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This aircraft is a modified Gulfstream V jet and can carry 5600 pounds of weather instruments that collect data from the Earth's atmosphere. The aircraft is maintained and operated for the National Science Foundation by the National Center for Atmospheric Research.
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Image courtesy of the University Corporation for Atmospheric Research

Research Aircraft

Scientists sometimes travel in specially outfitted airplanes in order to gather data about atmospheric conditions. These research aircraft have special inlet ports that bring air from the outside into the plane so scientists can sample it and make measurements. Some research airplanes also carry radar and other special instruments.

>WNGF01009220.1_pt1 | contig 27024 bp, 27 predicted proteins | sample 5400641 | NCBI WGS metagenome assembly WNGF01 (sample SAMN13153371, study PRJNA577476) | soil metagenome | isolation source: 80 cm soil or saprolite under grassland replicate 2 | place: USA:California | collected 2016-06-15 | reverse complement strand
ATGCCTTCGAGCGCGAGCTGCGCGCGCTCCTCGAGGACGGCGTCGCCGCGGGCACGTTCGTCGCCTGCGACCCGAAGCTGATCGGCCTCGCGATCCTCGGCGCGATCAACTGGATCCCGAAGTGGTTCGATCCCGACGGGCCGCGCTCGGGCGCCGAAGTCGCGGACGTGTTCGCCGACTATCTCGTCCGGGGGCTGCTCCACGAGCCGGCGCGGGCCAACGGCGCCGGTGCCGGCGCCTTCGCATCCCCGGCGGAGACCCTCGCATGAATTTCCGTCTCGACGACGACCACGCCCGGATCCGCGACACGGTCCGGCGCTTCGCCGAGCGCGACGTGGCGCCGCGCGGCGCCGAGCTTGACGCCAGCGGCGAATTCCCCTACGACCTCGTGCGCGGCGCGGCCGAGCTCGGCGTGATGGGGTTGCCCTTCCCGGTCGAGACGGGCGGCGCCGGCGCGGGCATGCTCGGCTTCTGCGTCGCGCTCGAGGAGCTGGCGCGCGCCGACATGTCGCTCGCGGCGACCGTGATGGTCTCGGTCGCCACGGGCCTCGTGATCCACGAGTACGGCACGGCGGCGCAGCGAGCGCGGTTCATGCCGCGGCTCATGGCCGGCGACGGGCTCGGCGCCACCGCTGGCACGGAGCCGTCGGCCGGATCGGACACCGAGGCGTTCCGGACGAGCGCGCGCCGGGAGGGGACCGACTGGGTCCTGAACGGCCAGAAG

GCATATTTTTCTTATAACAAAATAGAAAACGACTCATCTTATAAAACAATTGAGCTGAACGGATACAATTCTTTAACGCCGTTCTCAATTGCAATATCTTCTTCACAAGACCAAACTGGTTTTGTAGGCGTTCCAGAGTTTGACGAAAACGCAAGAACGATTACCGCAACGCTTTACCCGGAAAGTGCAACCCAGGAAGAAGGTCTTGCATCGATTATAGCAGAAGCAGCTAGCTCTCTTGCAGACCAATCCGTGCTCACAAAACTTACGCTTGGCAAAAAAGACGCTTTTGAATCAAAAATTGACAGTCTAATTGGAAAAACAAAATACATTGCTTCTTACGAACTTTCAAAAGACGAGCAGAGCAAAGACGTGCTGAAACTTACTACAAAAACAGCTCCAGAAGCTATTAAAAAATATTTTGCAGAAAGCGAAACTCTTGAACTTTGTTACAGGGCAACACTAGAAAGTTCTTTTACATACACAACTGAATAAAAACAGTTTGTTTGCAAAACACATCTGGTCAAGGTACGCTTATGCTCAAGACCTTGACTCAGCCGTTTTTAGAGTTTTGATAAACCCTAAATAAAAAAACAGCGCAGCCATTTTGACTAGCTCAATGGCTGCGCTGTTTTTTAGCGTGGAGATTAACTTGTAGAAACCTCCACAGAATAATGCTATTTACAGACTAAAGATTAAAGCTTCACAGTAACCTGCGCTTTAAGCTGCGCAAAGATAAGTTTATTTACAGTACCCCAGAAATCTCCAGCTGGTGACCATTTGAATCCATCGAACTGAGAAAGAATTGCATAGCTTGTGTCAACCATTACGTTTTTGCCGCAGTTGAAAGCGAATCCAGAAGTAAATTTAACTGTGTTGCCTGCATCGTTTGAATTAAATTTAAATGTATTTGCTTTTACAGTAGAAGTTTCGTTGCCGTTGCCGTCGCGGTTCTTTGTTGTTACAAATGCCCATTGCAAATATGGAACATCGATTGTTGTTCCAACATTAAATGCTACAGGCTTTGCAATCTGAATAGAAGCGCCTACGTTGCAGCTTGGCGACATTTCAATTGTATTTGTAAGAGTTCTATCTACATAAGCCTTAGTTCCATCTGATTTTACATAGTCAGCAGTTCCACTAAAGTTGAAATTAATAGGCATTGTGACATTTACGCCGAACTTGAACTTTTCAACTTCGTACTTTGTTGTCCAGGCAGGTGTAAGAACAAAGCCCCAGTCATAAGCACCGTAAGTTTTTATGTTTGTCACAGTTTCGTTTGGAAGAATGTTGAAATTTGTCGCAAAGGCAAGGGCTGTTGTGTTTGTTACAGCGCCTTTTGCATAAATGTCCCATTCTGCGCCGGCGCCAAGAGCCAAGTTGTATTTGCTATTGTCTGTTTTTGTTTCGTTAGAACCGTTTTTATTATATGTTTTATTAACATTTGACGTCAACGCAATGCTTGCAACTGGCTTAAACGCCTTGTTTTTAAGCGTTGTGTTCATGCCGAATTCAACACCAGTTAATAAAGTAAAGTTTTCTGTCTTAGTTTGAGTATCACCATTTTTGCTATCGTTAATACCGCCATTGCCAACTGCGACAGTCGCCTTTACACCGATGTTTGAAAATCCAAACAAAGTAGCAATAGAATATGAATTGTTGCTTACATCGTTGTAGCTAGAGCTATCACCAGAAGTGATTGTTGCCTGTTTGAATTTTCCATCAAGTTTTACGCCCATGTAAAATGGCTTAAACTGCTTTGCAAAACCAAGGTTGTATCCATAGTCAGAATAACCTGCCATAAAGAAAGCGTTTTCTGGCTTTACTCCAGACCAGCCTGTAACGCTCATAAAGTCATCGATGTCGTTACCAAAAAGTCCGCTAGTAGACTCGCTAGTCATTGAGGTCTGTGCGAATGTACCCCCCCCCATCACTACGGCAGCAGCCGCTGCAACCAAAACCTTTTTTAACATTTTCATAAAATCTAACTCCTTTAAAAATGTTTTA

Airplanes can collect information about many different components of the atmosphere, including aerosols, cloud physics, atmospheric chemistry, high level winds, and radiation. They can also carry camera to take photographs of clouds from up in the air. Scientists use the information gathered by aircraft to learn more about topics like how clouds form, the effects of air pollution in the atmosphere, and what causes turbulence.

Research aircraft can fly as high as 20,000 kilometers (approximately 65,000 feet). Ships can also carry instruments that gather data about the atmosphere, the ocean, weather, and climate.

Last modified June 11, 2010 by Becca Hatheway.

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